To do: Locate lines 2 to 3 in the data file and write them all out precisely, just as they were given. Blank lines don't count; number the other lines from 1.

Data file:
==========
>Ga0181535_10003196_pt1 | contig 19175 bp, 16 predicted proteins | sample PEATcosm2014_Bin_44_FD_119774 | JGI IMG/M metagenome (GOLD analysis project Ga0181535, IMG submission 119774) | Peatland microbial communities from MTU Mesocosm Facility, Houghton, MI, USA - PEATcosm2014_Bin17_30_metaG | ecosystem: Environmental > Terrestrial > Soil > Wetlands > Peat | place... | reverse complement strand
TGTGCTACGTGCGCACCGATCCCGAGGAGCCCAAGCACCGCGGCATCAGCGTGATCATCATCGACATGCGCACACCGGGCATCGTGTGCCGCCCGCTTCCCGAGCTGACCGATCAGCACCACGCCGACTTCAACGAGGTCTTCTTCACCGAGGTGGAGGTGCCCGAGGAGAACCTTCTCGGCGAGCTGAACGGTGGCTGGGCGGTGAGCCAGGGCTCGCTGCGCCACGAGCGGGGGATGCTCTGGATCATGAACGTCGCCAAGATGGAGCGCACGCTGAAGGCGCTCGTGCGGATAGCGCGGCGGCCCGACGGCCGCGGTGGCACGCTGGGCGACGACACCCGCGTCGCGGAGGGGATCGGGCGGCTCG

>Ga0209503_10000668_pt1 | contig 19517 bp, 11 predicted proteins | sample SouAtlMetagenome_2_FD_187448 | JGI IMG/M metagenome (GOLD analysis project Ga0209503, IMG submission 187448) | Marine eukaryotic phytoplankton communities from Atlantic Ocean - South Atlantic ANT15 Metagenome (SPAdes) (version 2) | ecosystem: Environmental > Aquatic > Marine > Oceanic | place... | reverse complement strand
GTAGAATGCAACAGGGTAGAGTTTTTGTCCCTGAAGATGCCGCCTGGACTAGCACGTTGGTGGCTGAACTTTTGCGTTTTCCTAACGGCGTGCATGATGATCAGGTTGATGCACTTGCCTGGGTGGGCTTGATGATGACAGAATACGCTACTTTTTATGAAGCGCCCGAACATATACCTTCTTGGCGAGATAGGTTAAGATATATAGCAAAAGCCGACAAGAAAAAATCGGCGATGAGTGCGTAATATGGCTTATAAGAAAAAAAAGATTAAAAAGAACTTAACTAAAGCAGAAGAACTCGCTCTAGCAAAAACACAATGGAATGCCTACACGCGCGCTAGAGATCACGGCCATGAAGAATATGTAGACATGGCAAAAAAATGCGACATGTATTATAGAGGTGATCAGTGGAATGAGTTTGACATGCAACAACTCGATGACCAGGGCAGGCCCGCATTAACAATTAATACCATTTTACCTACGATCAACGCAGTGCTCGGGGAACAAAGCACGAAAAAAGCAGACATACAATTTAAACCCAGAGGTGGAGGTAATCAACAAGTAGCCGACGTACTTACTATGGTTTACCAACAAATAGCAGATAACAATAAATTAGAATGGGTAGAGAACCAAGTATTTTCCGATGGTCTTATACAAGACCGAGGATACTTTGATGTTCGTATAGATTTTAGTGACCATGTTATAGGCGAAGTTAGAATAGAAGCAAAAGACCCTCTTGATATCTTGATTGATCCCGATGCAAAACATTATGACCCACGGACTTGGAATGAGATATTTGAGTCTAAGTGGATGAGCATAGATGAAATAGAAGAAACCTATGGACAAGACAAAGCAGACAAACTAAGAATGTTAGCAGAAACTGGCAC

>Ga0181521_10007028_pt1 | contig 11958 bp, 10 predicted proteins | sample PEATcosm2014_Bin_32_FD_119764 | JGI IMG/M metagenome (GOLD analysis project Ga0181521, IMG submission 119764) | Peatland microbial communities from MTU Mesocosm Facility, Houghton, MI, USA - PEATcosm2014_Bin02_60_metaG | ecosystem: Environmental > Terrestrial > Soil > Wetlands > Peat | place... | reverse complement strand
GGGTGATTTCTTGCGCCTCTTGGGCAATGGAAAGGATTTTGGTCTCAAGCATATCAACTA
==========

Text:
TGTGCTACGTGCGCACCGATCCCGAGGAGCCCAAGCACCGCGGCATCAGCGTGATCATCATCGACATGCGCACACCGGGCATCGTGTGCCGCCCGCTTCCCGAGCTGACCGATCAGCACCACGCCGACTTCAACGAGGTCTTCTTCACCGAGGTGGAGGTGCCCGAGGAGAACCTTCTCGGCGAGCTGAACGGTGGCTGGGCGGTGAGCCAGGGCTCGCTGCGCCACGAGCGGGGGATGCTCTGGATCATGAACGTCGCCAAGATGGAGCGCACGCTGAAGGCGCTCGTGCGGATAGCGCGGCGGCCCGACGGCCGCGGTGGCACGCTGGGCGACGACACCCGCGTCGCGGAGGGGATCGGGCGGCTCG

>Ga0209503_10000668_pt1 | contig 19517 bp, 11 predicted proteins | sample SouAtlMetagenome_2_FD_187448 | JGI IMG/M metagenome (GOLD analysis project Ga0209503, IMG submission 187448) | Marine eukaryotic phytoplankton communities from Atlantic Ocean - South Atlantic ANT15 Metagenome (SPAdes) (version 2) | ecosystem: Environmental > Aquatic > Marine > Oceanic | place... | reverse complement strand